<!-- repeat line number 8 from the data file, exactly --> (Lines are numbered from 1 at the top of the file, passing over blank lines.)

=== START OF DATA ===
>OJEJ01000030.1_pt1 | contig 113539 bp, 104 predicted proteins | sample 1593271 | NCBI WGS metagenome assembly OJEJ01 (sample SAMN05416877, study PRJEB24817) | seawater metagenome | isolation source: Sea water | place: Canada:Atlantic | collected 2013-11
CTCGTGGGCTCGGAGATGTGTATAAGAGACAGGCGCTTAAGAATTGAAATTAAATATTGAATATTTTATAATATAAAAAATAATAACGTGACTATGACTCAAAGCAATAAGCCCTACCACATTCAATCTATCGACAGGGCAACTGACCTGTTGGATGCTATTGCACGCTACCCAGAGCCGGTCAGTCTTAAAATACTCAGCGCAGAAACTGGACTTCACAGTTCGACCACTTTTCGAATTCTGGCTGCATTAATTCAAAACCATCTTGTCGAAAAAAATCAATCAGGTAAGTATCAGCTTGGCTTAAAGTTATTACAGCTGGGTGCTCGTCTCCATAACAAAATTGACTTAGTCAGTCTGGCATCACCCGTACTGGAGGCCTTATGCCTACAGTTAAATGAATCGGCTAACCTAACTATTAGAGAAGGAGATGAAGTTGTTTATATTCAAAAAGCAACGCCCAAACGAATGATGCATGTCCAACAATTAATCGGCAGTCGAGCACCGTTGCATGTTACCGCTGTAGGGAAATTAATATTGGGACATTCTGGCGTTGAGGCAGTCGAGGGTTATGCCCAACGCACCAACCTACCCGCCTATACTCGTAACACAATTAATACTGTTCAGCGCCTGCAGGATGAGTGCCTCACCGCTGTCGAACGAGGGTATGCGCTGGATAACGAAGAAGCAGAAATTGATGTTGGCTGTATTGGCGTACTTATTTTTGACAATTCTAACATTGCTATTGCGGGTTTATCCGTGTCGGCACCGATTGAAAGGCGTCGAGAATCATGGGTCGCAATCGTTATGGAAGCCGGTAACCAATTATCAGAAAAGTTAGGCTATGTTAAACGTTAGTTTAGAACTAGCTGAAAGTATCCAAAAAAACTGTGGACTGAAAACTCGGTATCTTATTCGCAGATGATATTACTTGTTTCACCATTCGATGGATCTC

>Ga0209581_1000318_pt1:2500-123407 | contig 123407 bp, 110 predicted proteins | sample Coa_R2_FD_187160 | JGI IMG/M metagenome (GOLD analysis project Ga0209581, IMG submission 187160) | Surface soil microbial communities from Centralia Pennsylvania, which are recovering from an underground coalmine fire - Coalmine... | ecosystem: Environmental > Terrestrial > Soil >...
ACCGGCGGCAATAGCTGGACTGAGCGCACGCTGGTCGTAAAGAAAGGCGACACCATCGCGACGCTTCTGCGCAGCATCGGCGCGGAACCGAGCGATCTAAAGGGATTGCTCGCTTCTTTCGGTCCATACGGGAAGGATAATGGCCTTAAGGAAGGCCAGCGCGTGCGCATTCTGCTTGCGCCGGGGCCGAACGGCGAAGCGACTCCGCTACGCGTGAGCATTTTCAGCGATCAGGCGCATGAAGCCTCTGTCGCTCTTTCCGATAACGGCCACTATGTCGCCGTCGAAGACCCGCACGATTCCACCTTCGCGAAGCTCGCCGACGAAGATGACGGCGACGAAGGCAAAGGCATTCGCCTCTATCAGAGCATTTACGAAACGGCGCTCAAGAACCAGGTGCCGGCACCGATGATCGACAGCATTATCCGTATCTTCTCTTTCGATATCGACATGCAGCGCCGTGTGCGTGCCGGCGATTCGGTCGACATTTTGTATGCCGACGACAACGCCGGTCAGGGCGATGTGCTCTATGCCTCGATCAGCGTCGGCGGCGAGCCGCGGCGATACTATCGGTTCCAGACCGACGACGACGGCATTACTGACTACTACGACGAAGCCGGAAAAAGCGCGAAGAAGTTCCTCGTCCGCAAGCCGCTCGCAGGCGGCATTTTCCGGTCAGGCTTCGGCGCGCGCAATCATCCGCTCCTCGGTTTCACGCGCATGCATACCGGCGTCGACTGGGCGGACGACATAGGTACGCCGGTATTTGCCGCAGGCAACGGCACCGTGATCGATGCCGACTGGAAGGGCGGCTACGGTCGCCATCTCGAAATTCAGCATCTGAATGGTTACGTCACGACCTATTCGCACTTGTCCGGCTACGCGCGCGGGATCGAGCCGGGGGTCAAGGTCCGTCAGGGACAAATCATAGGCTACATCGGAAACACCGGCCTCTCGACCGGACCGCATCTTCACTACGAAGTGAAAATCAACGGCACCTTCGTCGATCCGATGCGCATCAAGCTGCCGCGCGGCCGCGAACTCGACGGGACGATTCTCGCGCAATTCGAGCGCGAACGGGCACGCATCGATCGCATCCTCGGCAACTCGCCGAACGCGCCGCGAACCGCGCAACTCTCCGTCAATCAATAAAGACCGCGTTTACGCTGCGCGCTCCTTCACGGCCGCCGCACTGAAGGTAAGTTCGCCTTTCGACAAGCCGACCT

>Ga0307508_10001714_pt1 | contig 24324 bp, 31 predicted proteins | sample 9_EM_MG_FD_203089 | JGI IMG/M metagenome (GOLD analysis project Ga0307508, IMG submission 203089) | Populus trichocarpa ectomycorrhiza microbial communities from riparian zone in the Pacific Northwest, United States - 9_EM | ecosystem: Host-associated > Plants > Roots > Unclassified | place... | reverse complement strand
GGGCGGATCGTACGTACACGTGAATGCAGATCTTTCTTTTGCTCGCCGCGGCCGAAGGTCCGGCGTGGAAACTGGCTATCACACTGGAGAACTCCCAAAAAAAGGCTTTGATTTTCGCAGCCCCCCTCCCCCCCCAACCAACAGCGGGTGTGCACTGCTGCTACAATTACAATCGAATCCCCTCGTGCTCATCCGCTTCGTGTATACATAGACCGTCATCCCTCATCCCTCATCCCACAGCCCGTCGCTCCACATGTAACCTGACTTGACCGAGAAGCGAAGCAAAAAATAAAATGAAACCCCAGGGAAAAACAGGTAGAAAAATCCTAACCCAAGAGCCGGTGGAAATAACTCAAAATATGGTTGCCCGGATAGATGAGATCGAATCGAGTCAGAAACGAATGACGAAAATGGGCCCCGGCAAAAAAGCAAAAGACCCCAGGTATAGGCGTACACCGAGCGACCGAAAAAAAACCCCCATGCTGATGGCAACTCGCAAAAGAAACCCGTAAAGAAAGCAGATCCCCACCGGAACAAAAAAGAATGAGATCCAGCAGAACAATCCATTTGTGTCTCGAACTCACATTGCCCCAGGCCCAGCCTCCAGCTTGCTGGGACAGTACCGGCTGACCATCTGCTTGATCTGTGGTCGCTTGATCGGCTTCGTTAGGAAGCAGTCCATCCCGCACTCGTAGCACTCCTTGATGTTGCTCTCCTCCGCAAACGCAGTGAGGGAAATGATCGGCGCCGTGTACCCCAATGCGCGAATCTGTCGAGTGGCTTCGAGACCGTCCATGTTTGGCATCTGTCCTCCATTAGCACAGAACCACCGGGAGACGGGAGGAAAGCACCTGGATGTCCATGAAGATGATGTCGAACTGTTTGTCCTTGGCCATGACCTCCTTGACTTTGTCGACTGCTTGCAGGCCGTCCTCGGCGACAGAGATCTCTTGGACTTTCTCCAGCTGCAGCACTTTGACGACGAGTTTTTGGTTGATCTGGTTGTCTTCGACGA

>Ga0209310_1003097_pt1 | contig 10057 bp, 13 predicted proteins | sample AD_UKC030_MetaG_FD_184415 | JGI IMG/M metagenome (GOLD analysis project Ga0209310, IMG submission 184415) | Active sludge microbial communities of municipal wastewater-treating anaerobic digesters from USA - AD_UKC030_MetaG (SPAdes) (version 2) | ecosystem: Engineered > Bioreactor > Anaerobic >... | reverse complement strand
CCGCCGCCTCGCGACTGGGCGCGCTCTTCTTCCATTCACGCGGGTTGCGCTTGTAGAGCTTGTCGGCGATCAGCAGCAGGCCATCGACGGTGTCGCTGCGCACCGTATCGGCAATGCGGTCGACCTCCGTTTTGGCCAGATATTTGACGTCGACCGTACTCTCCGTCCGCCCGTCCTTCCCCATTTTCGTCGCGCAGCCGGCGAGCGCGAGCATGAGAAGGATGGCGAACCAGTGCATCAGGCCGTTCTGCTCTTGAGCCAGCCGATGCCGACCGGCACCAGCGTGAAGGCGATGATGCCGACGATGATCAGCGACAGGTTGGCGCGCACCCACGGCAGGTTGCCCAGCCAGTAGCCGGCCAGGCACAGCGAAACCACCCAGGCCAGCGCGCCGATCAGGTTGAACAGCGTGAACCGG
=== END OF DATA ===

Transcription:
CCGCCGCCTCGCGACTGGGCGCGCTCTTCTTCCATTCACGCGGGTTGCGCTTGTAGAGCTTGTCGGCGATCAGCAGCAGGCCATCGACGGTGTCGCTGCGCACCGTATCGGCAATGCGGTCGACCTCCGTTTTGGCCAGATATTTGACGTCGACCGTACTCTCCGTCCGCCCGTCCTTCCCCATTTTCGTCGCGCAGCCGGCGAGCGCGAGCATGAGAAGGATGGCGAACCAGTGCATCAGGCCGTTCTGCTCTTGAGCCAGCCGATGCCGACCGGCACCAGCGTGAAGGCGATGATGCCGACGATGATCAGCGACAGGTTGGCGCGCACCCACGGCAGGTTGCCCAGCCAGTAGCCGGCCAGGCACAGCGAAACCACCCAGGCCAGCGCGCCGATCAGGTTGAACAGCGTGAACCGG